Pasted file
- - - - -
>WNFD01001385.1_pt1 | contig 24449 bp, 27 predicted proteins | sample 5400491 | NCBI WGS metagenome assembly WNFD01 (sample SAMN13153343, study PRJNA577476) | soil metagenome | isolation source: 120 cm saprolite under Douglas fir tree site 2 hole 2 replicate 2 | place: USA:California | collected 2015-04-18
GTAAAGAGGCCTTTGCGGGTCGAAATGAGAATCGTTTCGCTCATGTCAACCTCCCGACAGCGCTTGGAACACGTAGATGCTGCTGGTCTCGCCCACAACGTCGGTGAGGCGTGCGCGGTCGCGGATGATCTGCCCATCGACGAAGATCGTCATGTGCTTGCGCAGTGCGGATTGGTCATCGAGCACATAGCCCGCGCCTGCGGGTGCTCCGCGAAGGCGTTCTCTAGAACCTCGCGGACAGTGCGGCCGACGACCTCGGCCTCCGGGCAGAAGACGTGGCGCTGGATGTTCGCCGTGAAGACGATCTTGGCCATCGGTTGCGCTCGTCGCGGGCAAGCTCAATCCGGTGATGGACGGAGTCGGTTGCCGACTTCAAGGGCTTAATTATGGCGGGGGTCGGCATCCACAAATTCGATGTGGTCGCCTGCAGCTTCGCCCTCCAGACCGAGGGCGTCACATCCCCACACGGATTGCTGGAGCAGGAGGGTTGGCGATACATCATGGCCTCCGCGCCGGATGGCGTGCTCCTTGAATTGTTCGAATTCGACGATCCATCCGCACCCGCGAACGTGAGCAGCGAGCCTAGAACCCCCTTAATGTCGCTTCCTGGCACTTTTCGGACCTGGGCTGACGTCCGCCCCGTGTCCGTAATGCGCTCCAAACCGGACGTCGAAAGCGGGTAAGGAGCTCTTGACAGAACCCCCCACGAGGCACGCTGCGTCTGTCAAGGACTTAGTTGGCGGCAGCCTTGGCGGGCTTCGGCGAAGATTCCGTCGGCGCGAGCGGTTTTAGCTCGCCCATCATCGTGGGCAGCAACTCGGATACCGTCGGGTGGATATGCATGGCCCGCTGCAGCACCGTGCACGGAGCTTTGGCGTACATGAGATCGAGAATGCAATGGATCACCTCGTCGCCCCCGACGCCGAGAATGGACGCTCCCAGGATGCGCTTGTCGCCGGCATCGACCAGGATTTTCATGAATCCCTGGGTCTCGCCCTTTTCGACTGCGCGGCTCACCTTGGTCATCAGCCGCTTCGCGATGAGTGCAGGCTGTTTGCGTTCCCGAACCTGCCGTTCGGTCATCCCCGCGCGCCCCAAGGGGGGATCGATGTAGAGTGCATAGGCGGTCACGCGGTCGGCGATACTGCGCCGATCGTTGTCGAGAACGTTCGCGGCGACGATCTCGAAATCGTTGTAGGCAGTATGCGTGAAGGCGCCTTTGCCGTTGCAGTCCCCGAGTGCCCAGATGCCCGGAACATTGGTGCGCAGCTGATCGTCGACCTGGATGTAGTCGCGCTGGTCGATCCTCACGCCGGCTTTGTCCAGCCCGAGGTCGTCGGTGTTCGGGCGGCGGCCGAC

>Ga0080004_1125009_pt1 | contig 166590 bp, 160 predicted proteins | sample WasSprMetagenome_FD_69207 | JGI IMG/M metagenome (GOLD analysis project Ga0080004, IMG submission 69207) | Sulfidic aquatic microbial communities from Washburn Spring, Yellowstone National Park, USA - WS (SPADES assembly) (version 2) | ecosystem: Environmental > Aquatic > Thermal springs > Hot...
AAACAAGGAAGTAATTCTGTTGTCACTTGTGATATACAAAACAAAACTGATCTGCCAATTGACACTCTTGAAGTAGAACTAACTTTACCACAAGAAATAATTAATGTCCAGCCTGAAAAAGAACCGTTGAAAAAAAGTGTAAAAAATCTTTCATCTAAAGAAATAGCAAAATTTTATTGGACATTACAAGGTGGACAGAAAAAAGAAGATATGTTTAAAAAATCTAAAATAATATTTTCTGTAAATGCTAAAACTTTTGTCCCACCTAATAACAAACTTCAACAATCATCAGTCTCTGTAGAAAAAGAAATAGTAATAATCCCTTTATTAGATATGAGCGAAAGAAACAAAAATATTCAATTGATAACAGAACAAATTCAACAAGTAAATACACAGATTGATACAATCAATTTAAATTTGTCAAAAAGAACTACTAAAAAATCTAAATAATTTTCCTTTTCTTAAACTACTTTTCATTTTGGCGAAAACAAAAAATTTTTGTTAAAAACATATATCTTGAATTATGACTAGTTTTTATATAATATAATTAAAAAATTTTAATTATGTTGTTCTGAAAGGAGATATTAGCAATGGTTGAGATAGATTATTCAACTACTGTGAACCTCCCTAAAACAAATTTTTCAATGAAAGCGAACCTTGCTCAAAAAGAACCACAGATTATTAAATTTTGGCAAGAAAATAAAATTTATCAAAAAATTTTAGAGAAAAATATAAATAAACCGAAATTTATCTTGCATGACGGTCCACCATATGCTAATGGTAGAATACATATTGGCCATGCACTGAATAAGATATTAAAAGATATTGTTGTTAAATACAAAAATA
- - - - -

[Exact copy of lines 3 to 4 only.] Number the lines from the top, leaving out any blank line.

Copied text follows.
>Ga0080004_1125009_pt1 | contig 166590 bp, 160 predicted proteins | sample WasSprMetagenome_FD_69207 | JGI IMG/M metagenome (GOLD analysis project Ga0080004, IMG submission 69207) | Sulfidic aquatic microbial communities from Washburn Spring, Yellowstone National Park, USA - WS (SPADES assembly) (version 2) | ecosystem: Environmental > Aquatic > Thermal springs > Hot...
AAACAAGGAAGTAATTCTGTTGTCACTTGTGATATACAAAACAAAACTGATCTGCCAATTGACACTCTTGAAGTAGAACTAACTTTACCACAAGAAATAATTAATGTCCAGCCTGAAAAAGAACCGTTGAAAAAAAGTGTAAAAAATCTTTCATCTAAAGAAATAGCAAAATTTTATTGGACATTACAAGGTGGACAGAAAAAAGAAGATATGTTTAAAAAATCTAAAATAATATTTTCTGTAAATGCTAAAACTTTTGTCCCACCTAATAACAAACTTCAACAATCATCAGTCTCTGTAGAAAAAGAAATAGTAATAATCCCTTTATTAGATATGAGCGAAAGAAACAAAAATATTCAATTGATAACAGAACAAATTCAACAAGTAAATACACAGATTGATACAATCAATTTAAATTTGTCAAAAAGAACTACTAAAAAATCTAAATAATTTTCCTTTTCTTAAACTACTTTTCATTTTGGCGAAAACAAAAAATTTTTGTTAAAAACATATATCTTGAATTATGACTAGTTTTTATATAATATAATTAAAAAATTTTAATTATGTTGTTCTGAAAGGAGATATTAGCAATGGTTGAGATAGATTATTCAACTACTGTGAACCTCCCTAAAACAAATTTTTCAATGAAAGCGAACCTTGCTCAAAAAGAACCACAGATTATTAAATTTTGGCAAGAAAATAAAATTTATCAAAAAATTTTAGAGAAAAATATAAATAAACCGAAATTTATCTTGCATGACGGTCCACCATATGCTAATGGTAGAATACATATTGGCCATGCACTGAATAAGATATTAAAAGATATTGTTGTTAAATACAAAAATA